The Stop This War on Women rally will be held at the state capitol in Little Rock, Arkansas, Saturday, March 23, from 3 to 5 p.m.

News Sexual Health

State with Nation’s Highest Chlamydia Rate Enacts New Restrictions on Sex Ed

Nicole Knight Shine

By requiring sexual education instructors to be certified teachers, the Alaska legislature is targeting Planned Parenthood, which is the largest nonprofit provider of such educational services in the state.

Alaska is imposing a new hurdle on comprehensive sexual health education with a law restricting schools to only hiring certificated school teachers to teach or supervise sex ed classes.

The broad and controversial education bill, HB 156, became law Thursday night without the signature of Gov. Bill Walker, a former Republican who switched his party affiliation to Independent in 2014. HB 156 requires school boards to vet and approve sex ed materials and instructors, making sex ed the “most scrutinized subject in the state,” according to reproductive health advocates.

Republicans hold large majorities in both chambers of Alaska’s legislature.

Championing the restrictions was state Sen. Mike Dunleavy (R-Wasilla), who called sexuality a “new concept” during a Senate Education Committee meeting in April. Dunleavy added the restrictions to HB 156 after the failure of an earlier measure that barred abortion providers—meaning Planned Parenthood—from teaching sex ed.

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Dunleavy has long targeted Planned Parenthood, the state’s largest nonprofit provider of sexual health education, calling its instruction “indoctrination.”

Meanwhile, advocates argue that evidence-based health education is sorely needed in a state that reported 787.5 cases of chlamydia per 100,000 people in 2014—the nation’s highest rate, according to the Centers for Disease Control and Prevention’s Surveillance Survey for that year.

Alaska’s teen pregnancy rate is higher than the national average.

The governor in a statement described his decision as a “very close call.”

“Given that this bill will have a broad and wide-ranging effect on education statewide, I have decided to allow HB 156 to become law without my signature,” Walker said.

Teachers, parents, and advocates had urged Walker to veto HB 156. Alaska’s 2016 Teacher of the Year, Amy Jo Meiners, took to Twitter following Walker’s announcement, writing, as reported by Juneau Empire, “This will cause such a burden on teachers [and] our partners in health education, including parents [and] health [professionals].”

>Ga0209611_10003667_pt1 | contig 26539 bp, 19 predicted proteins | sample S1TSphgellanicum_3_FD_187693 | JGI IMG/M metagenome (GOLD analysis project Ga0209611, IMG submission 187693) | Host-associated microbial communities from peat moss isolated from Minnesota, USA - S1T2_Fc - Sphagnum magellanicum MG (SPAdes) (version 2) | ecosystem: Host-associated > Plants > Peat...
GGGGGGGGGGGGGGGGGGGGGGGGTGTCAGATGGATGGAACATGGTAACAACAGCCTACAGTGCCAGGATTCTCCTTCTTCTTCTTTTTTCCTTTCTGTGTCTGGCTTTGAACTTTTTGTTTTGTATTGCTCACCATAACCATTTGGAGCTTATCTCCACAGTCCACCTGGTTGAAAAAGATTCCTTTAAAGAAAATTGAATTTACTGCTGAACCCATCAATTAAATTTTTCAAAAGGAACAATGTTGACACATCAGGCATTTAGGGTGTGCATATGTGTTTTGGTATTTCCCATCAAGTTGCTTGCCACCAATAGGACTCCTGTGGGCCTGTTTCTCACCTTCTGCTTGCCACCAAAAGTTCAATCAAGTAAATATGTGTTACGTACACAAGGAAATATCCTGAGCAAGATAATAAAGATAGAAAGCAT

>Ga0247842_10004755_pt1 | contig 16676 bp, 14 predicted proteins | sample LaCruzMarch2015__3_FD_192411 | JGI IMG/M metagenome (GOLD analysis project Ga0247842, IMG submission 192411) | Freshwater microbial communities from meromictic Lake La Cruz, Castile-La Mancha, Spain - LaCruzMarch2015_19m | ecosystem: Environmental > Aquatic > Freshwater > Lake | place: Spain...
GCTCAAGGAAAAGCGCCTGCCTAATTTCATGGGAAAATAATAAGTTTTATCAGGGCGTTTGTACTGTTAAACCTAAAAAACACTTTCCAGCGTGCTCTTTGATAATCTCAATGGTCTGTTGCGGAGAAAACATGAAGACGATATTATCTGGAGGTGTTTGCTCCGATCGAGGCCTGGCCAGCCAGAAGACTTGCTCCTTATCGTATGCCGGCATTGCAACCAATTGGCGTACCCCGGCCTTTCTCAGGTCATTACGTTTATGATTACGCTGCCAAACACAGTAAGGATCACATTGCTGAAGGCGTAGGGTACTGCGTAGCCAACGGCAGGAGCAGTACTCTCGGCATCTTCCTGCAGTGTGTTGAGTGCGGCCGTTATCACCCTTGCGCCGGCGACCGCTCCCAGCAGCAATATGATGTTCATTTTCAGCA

An Anchorage parent and grandparent described her opposition to the bill in an op-ed, writing, “There is no doubt that HB 156 is designed to make it harder to access real sexual health education …. Although our state faces its largest budget crisis in history, certain members of the Legislature spent a lot of time worrying that teenagers are receiving information about their own bodies.”

Jessica Cler, Alaska public affairs manager with Planned Parenthood Votes Northwest and Hawaii, called Walker’s decision a “crushing blow for comprehensive and medically accurate sexual health education” in a statement.

She added that Walker’s “lack of action today has put the education of thousands of teens in Alaska at risk. This is designed to do one thing: Block students from accessing the sex education they need on safe sex and healthy relationships.”

The law follows the 2016 Legislative Round-up released this week by advocacy group Sexuality Information and Education Council of the United States. The report found that 63 percent of bills this year sought to improve sex ed, but more than a quarter undermined student rights or the quality of instruction by various means, including “promoting misinformation and an anti-abortion agenda.”

Analysis Law and Policy

After ‘Whole Woman’s Health’ Decision, Advocates Should Fight Ultrasound Laws With Science

Imani Gandy